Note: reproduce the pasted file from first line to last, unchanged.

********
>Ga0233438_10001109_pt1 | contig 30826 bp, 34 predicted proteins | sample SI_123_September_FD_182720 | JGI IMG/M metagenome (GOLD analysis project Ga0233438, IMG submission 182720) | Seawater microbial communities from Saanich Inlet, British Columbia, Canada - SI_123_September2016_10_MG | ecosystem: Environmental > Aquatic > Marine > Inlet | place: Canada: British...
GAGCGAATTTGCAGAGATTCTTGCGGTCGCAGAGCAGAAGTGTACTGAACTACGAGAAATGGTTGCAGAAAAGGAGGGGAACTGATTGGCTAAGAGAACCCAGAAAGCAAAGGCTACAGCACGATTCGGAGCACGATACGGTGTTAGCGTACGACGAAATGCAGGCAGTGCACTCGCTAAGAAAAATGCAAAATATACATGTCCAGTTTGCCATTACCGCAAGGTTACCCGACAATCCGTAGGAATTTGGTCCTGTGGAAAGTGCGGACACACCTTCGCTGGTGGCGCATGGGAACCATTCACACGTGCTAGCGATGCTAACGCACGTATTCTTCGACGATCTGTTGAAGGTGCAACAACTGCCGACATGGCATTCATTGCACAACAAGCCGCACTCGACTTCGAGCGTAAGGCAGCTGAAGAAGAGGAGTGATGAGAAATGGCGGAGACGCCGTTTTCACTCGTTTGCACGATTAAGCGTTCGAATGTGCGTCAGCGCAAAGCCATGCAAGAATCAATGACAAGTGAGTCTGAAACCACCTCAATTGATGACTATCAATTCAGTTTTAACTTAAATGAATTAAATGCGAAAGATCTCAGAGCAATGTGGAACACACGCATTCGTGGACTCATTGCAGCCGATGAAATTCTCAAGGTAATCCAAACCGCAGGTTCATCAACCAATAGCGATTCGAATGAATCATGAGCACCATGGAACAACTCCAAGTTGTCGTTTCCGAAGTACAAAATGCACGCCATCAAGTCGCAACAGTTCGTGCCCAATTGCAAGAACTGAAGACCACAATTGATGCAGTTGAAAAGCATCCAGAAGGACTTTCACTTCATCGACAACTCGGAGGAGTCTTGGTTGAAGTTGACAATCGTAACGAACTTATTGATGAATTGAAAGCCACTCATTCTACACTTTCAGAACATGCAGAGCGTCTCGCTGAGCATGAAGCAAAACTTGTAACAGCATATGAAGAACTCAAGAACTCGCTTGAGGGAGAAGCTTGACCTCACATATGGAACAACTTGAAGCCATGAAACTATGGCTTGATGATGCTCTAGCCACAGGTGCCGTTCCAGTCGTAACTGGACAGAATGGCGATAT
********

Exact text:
>Ga0233438_10001109_pt1 | contig 30826 bp, 34 predicted proteins | sample SI_123_September_FD_182720 | JGI IMG/M metagenome (GOLD analysis project Ga0233438, IMG submission 182720) | Seawater microbial communities from Saanich Inlet, British Columbia, Canada - SI_123_September2016_10_MG | ecosystem: Environmental > Aquatic > Marine > Inlet | place: Canada: British...
GAGCGAATTTGCAGAGATTCTTGCGGTCGCAGAGCAGAAGTGTACTGAACTACGAGAAATGGTTGCAGAAAAGGAGGGGAACTGATTGGCTAAGAGAACCCAGAAAGCAAAGGCTACAGCACGATTCGGAGCACGATACGGTGTTAGCGTACGACGAAATGCAGGCAGTGCACTCGCTAAGAAAAATGCAAAATATACATGTCCAGTTTGCCATTACCGCAAGGTTACCCGACAATCCGTAGGAATTTGGTCCTGTGGAAAGTGCGGACACACCTTCGCTGGTGGCGCATGGGAACCATTCACACGTGCTAGCGATGCTAACGCACGTATTCTTCGACGATCTGTTGAAGGTGCAACAACTGCCGACATGGCATTCATTGCACAACAAGCCGCACTCGACTTCGAGCGTAAGGCAGCTGAAGAAGAGGAGTGATGAGAAATGGCGGAGACGCCGTTTTCACTCGTTTGCACGATTAAGCGTTCGAATGTGCGTCAGCGCAAAGCCATGCAAGAATCAATGACAAGTGAGTCTGAAACCACCTCAATTGATGACTATCAATTCAGTTTTAACTTAAATGAATTAAATGCGAAAGATCTCAGAGCAATGTGGAACACACGCATTCGTGGACTCATTGCAGCCGATGAAATTCTCAAGGTAATCCAAACCGCAGGTTCATCAACCAATAGCGATTCGAATGAATCATGAGCACCATGGAACAACTCCAAGTTGTCGTTTCCGAAGTACAAAATGCACGCCATCAAGTCGCAACAGTTCGTGCCCAATTGCAAGAACTGAAGACCACAATTGATGCAGTTGAAAAGCATCCAGAAGGACTTTCACTTCATCGACAACTCGGAGGAGTCTTGGTTGAAGTTGACAATCGTAACGAACTTATTGATGAATTGAAAGCCACTCATTCTACACTTTCAGAACATGCAGAGCGTCTCGCTGAGCATGAAGCAAAACTTGTAACAGCATATGAAGAACTCAAGAACTCGCTTGAGGGAGAAGCTTGACCTCACATATGGAACAACTTGAAGCCATGAAACTATGGCTTGATGATGCTCTAGCCACAGGTGCCGTTCCAGTCGTAACTGGACAGAATGGCGATAT